When setting up various services you will often be required to provide a subnet mask for the ip address you are configuring the service for. Sometimes you need to input the mask in the form xxx.xxx.xxx.xxx/xxx.xxx.xxx.xxx, sometimes in terms of a mask width, or bits, in the format xxx.xxx.xxx.xxx/ww, where ‘ww’ is the mask width (also called a CIDR mask). This conversion is something I always have to refresh my memory on and am often frustrated because I always forget the very simple relationship between these two ways to express a netmask value.
If you already understand the general concepts around tcp/ip networking, and binary dec conversion this is not such a huge deal, but if you dont do the conversion enough it is often easy to forget exactly how the two netmask formats relate to each other.
Without going too deeply into the details of how the tcp/ip stack works, I wanted to point out the missing piece that I always forget when doing this particular conversion.
Remember, each octet, or segment, in an IP address can be a value from 0 – 255. This is because in binary, 255 is 11111111, the maximum value of an 8 bit byte (hence the term ‘octet’).
Using the popular 255.255.255.0 netmask as an example, how would we get the mask width value (our ‘ww’ from above)?
First, we take the mask, 255.255.255.0, and convert each octect’s decimal value to binary. Easily done on any calculator by entering the decimal values while in ‘Dec’ mode and then hitting ‘Bin’. And you thought those had no purpose ;). In the end you should get this result:
255.255.255.0 = 11111111.11111111.11111111.00000000
(I’ve filled out the zeros in the last octet to make it apparent we are talking about an eight bit byte, a calculator will just show 0)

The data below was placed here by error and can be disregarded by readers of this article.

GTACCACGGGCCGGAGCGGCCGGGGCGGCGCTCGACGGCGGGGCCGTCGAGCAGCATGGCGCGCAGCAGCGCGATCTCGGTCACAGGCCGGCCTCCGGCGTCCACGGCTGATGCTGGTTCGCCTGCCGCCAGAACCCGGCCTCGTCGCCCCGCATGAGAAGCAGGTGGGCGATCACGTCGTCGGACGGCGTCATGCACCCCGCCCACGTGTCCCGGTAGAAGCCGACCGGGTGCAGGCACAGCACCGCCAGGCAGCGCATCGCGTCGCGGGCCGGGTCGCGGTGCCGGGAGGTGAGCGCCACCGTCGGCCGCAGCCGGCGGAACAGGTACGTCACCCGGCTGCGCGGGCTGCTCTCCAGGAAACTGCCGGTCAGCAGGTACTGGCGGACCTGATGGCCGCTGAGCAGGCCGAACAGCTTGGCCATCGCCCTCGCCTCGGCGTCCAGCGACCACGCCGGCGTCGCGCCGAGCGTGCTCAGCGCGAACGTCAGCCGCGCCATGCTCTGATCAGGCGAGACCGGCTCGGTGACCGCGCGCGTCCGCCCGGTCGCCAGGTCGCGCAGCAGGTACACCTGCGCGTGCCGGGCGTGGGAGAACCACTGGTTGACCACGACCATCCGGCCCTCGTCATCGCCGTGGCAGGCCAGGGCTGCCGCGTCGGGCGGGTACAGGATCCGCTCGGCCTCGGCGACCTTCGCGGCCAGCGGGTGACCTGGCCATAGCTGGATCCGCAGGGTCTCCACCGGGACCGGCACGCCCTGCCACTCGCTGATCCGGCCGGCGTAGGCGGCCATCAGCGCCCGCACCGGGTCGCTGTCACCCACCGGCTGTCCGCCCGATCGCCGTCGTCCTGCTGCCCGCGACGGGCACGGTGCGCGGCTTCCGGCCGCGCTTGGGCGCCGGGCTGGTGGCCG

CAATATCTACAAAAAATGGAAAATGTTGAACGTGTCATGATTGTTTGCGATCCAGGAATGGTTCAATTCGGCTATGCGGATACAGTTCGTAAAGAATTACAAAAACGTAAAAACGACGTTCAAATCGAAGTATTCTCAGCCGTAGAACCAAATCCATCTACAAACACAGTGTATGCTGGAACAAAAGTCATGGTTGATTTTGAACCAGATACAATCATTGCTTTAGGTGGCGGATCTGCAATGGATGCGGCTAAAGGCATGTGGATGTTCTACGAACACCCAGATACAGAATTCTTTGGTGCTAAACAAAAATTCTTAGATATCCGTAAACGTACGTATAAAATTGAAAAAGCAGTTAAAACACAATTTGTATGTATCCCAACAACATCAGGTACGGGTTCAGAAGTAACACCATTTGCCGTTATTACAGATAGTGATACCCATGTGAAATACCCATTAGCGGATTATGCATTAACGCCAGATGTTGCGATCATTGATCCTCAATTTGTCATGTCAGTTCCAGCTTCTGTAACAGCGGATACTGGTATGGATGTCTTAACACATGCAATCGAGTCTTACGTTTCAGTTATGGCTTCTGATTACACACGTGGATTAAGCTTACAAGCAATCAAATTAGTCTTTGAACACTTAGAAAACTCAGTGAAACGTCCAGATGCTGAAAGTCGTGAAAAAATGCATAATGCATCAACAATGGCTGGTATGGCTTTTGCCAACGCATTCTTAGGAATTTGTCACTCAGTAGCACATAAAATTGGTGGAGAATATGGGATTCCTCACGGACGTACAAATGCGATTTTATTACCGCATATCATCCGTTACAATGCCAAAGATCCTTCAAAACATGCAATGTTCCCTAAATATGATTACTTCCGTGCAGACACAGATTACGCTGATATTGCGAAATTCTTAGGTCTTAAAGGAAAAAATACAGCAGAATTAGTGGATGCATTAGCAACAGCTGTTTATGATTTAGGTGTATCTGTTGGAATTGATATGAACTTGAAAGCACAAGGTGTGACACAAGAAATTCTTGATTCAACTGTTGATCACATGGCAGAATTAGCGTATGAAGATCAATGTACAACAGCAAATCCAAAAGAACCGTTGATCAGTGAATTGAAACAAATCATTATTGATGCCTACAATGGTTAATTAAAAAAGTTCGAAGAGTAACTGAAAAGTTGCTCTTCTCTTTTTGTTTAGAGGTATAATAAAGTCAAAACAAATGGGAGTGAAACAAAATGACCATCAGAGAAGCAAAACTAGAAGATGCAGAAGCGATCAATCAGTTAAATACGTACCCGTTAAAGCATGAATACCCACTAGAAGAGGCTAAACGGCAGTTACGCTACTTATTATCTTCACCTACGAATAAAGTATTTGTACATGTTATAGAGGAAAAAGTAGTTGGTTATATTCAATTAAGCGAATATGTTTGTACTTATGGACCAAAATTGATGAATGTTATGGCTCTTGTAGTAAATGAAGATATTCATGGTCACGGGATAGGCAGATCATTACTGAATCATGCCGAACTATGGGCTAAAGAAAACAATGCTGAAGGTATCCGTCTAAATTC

Then, we add up all the 1’s in our binary version of the mask:
sum(11111111111111111111111100000000) = 24
So, our width = 24. If we were setting up a service with the IP of 192.168.1.50, with a subnet of 255.255.255.0, we could express that as 192.168.1.50/255.255.255.0 OR 192.168.1.50/24.
Our netmask is 255.255.255.248, the IP address we want to use is 188.8.131.52. Our configuration needs the mask width value: 184.108.40.206/ww. So, we again, convert each octet in our mask to binary from decimal:
255.255.255.248 = 11111111.11111111.11111111.11111000
then, add up all our 1’s:
sum(11111111111111111111111111111000) = 29
So, our value is: 220.127.116.11/29
To sum up: the width value is the sum of all the bits in the binary values of all the octects of the mask.
Remember, expressing a netmask with the format xxx.xxx.xxx.xxx/ww is just a form of shorthand that relates to the binary value of the netmask.
A quick note, you’ll never see a netmask with a binary value that contains a zero followed by a one. This has to do with how the tcp/ip stack works and is outside the scope of this short post, but just know if your conversion is not working out that way, someone probably gave you an invalid netmask value.
Great list of links and resources about tcp/ip and networking: Uri’s TCP/IP Resources List
A calculator page for all these related tasks, for once you understand and get lazy again: Network Calculators